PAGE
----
Divided by Country, United by Football

March 13th, 2014

Israel Football

The morning sun sits high above El-Manara school. It is another warm day in Northern Israel, and the playground is bathed in light and full of noise. The noise comes from the young boys who are currently in the midst of a football match.

“Yanni!”, shouts Ahmed at his teammate, “YANNI!

Unfortunately, his friend is robbed by an opponent before he’s able to give Ahmed the ball. Ahmed is furious and abruptly descends into a strop. It’s not the first time. It won’t be the last. Suddenly, his strop is interrupted by another opportunity for his team. This time he does receive the ball. He turns and has a shot at goal. It sails wide rather disappointingly. His poor attempt puts him back in his strop. It’s incredible how a simple football can have such an effect on a person.

On the other team, Riad, a precocious young talent, accepts the pass from his goalkeeper. He looks up for options, but never has any intention of relinquishing the ball. He slaloms between two players, cuts back on himself and then decides to dribble past another. He lets off a rocket of a shot and the ‘keeper, mostly because he’s been made to play in goal against his will, does little to stop it. His teammates scream at him, but it’s doubtful he would have been able to save it even if he had attempted to. Riad backpeddles towards his own goal grinning. It’s his sixth goal of the game and he’s loving it. He tells us that he plays for Maccabi Haifa’s youth team and we have no reason not to believe him. Acre is only down the road from Haifa, and he’s clearly a level above the rest of the kids we’ve seen play here.


Across the city, at Noam Herzog School, the boys are in good spirits. They’ve been inside a classroom for the majority of the day and are keen to play. They also know that, with the local tournament not too far away, every P.E. lesson gives them the chance to impress their teacher, Nisim, and perhaps – if they haven’t already – make a case for their inclusion in the team.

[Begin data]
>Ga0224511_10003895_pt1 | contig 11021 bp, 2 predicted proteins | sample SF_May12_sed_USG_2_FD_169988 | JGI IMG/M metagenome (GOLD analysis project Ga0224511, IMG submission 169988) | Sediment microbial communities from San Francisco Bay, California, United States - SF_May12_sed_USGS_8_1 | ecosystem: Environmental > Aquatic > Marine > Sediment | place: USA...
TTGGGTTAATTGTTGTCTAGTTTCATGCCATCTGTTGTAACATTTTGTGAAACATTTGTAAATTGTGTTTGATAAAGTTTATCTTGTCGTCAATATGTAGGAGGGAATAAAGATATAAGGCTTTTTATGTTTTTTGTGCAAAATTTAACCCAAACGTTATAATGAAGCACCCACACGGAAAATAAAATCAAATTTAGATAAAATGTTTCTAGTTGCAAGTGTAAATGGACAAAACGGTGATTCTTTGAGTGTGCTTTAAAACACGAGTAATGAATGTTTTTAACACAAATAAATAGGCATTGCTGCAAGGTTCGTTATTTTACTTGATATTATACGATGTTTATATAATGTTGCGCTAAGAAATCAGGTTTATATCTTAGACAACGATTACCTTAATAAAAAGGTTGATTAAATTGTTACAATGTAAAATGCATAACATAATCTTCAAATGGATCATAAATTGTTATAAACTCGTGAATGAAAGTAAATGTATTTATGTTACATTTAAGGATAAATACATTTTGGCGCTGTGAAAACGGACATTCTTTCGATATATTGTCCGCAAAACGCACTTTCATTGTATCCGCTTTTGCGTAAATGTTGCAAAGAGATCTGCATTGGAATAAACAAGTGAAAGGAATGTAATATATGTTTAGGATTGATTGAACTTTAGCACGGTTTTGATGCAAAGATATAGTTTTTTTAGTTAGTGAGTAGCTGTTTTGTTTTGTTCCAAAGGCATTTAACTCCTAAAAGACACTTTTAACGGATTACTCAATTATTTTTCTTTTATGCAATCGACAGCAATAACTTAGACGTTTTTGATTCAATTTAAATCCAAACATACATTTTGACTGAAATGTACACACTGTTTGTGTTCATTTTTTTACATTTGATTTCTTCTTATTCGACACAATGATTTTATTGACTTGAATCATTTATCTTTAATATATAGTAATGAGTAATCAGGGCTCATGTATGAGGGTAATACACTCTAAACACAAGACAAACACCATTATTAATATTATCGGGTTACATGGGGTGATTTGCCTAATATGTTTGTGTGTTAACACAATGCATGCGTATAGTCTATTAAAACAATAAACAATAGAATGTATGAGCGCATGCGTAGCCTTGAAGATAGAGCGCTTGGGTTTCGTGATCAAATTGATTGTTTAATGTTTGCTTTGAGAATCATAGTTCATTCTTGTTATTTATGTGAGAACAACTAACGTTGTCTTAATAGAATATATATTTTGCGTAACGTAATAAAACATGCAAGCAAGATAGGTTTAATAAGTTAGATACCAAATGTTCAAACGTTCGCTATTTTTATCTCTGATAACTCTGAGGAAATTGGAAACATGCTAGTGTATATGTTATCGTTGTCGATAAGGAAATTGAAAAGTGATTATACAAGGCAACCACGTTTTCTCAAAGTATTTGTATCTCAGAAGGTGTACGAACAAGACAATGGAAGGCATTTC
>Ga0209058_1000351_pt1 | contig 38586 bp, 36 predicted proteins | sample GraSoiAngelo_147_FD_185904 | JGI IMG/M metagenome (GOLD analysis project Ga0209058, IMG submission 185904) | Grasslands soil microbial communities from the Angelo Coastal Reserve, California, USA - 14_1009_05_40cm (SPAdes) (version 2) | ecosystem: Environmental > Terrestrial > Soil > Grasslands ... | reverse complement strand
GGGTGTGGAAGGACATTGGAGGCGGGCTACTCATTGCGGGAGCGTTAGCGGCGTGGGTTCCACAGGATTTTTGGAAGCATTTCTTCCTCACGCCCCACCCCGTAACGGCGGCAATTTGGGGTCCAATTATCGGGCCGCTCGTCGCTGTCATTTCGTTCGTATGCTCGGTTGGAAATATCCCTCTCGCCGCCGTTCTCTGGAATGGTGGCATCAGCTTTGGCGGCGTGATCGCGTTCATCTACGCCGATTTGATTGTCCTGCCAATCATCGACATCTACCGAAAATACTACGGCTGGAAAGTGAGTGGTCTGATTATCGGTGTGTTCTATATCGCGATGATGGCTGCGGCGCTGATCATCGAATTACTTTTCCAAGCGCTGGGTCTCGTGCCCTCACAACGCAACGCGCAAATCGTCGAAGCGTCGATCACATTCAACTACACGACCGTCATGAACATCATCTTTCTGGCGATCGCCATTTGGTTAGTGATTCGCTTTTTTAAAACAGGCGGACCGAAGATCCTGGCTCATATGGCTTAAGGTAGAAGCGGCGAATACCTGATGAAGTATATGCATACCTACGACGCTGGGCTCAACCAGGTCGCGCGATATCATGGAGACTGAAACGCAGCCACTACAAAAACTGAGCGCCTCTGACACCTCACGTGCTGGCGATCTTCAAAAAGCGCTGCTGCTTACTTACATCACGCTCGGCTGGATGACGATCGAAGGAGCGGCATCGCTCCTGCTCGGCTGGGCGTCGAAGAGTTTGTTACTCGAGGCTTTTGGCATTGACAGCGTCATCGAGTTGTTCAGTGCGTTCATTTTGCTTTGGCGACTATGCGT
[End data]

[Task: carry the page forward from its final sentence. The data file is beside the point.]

Omer, a small boy who makes up for his lack of technique with good energy and a high work rate, asks us to put in a good word for him with Nisim. His English is superb, much better than his teacher’s, and you can’t help but like him.


A short walk from El-Manara school, where New Acre meets the Old City, boys and girls take part in their pre-game stretches at Weizman school.

“One, two, free, fooor…” they chant, mimicking their coach, before falling to the floor, unable to hold the stretch any longer. Some of the girls here enjoy playing as much as the boys; some not so much, although they do enjoy screaming every time the ball flies anywhere near them. If it does happen to land at their feet, a good old-fashioned toe-punt sees it soar down the pitch and they jump with delight.


At Haverstock School in Chalk Farm, North London, the Year 11s are taking part in football practise. They aren’t as fortunate with the weather as their Israeli counterparts, but are unaware of this fact. Ignorance is bliss, as they say.

Wilson, a towering beast of a boy, intercepts the ball and drives forward, away from his penalty area. At first glance you’d place him in his mid-twenties, not the tender 16 that he really is. Yet, for such a strong and powerful teenager, he is surprisingly good on the ball. He dribbles past one opponent before sending the ball to Johnville.

Johnville is easily the most talented of the bunch. He has a sort of languid technique on the ball. You can see he’s not playing at 100%, purely because 100% would involve too much effort and, in this arena at least, he has no need to over-exert himself. An academy player for Leyton Orient, Johnville would sign for Stoke, of all teams, a year later. He’s still there now. You can find him on Football Manager too, if you’re that way inclined.

The Year 11 Coach Jamie laments the fact that Johnville doesn’t get to play for the school team as much as he’d want. Leyton Orient training is the obvious priority, although the fact that Johnville still stays after school to train with the football team demonstrates his natural love for the game.


So many differences exist between all those previously mentioned: nationality, ethnic background, language, upbringing, gender, religion. They are divided by the countries in which they were born, and even by the cities in which they live.

Yet one overriding similarity remains. When the whistle goes for the end of the lesson they all, unanimously, plead for just five more minutes.


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